size and scale of the steel making operation skill required to make different types and grades of steel drive to lower production costs.

New technologies relate to environmental protection (see previous section), production techniques, product quality and the development of new products. Some current examples include: Production techniques: direct reduction iron technology; electric furnace operation; use of artificial intelligence in operations Product quality: consistency in physical properties of steel; variations in strength, hardness, and bending properties New products: new types of steel alloys; building and construction products. Political factors Steel is a heavily protected industry. Governments use a variety of strategies, e.g. tariffs, subsidies, loans and import restrictions to ensure that their steel industry remains competitive domestically. In many cases, this has allowed the local steel industry to continue operations even when better quality, cheaper steel could be imported from another country.

Commodity

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Among major sectors hit by economic downturn, steel occupies the top position with demand falling by 18%.

The steel sector which derives most of its demand from auto and construction sector is hit

hard. higher.

the rise in the prices of steel during the three months, the fall in demand was much

Sustaining the revival trend

With most of the banks finding that the retail sector is quite creditworthy and has a lower default rate than other sectors, they are taking keener interest in this sector and, thus, lending support to such industries as house-building, automobile and other consumer durables. A revival of these industries, in turn, would help the recovery of such vital industries as cement and steel, besides others.

It would, however, be naive to expect the credit policy, or other monetary policy measures, along to ensure an economic revival unless the Government follows these up with effect and adequate fiscal policy measures. For, in the ultimate analysis, what determines the direction of the economy is the fiscal policy.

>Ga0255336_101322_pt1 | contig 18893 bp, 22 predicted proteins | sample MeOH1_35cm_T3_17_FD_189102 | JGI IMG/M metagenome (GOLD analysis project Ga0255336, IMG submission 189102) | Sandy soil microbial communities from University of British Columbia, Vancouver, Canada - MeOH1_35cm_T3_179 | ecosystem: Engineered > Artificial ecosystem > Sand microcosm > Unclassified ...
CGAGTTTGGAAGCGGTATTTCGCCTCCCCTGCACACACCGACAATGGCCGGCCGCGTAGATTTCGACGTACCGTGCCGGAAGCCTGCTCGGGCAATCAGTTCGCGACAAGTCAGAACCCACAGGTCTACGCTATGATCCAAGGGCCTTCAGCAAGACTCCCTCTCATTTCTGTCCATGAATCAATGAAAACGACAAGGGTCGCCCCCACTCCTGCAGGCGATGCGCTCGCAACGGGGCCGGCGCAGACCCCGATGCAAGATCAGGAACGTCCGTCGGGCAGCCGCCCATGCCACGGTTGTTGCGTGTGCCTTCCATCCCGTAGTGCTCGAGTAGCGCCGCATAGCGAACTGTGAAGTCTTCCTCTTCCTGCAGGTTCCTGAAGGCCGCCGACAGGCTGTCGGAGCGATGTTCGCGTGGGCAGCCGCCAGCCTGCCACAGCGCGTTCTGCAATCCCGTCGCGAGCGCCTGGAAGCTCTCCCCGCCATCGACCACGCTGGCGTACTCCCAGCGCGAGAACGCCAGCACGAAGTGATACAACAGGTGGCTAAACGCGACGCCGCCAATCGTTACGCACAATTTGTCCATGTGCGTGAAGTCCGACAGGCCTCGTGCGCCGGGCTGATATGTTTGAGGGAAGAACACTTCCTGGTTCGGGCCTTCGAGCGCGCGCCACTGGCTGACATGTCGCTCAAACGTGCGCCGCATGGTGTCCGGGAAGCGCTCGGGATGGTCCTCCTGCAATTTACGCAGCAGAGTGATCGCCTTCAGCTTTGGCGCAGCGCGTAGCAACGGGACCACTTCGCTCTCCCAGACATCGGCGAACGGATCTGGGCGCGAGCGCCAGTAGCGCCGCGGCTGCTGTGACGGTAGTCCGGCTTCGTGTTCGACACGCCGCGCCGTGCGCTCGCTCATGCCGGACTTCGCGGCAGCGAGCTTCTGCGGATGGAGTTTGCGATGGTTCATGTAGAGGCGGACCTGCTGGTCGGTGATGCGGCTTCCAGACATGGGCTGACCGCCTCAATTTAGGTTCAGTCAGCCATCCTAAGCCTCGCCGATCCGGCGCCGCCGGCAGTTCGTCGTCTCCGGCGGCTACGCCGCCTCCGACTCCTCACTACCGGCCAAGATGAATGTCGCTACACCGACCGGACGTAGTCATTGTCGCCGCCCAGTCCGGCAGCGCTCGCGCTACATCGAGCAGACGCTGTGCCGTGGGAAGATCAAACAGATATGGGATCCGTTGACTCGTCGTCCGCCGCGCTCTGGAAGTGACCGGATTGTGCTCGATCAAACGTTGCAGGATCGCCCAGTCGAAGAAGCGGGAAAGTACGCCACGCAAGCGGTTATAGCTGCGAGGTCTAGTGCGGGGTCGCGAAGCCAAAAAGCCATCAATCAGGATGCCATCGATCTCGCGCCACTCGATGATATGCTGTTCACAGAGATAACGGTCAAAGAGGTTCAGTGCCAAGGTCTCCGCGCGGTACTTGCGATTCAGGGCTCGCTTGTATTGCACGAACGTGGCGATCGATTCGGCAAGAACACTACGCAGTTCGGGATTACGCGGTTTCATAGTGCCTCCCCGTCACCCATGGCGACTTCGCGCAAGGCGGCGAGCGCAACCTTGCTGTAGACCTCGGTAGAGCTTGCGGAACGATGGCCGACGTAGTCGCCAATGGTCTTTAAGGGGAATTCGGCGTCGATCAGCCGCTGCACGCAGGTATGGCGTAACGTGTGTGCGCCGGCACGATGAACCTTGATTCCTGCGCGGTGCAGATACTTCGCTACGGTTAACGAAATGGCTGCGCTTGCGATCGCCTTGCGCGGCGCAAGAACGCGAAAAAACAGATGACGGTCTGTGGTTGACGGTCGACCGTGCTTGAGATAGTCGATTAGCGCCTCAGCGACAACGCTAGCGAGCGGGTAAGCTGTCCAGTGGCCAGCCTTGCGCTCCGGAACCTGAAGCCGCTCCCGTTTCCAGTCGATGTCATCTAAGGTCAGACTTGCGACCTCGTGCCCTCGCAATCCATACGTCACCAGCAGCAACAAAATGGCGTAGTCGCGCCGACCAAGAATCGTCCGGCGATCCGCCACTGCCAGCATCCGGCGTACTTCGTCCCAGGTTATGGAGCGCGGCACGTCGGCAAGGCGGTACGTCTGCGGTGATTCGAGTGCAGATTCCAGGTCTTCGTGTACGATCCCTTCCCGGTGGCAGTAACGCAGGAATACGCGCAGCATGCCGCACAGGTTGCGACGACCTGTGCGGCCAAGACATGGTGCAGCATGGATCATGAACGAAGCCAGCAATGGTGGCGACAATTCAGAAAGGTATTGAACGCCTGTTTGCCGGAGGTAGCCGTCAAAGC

While any further cuts in interest rates, for example, will depend upon the extent to which the Government can reduce fiscal deficit, the consumer demand will depend upon not only tax rates but also the number of jobs the economy generates. A fiscal policy that does not put money in the hands of housewives by generating and providing more jobs will not help raise the consumer demand. For, credit can raise the demand for manufactures and other goods and services only if the consumers have the required earning potential and repayment capacity.

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The current reduction in steel prices is likely to impact profit margins of some of the companies, especially those that do not have backward linkages into raw material supplies. However, a stable steel price scenario is indirectly beneficial to steel companies. Volatility in prices does not augur well in terms of demand or marketing of steel products. A stability in

price always proves beneficial for producers and consumers while fluctuations always keep both sections players in dark fearing further uncertain direction which may or may not lead to profitability. One can think of profitability only when there is a stability in price. SAIL has all along been a strong believer in stabilisation of steel prices and has substantially reduced exports to make more steel available in the domestic market. A price reduction by SAIL will have a positive impact in lowering domestic steel prices. The benefit of higher profit margins will be directly passed on to consumers.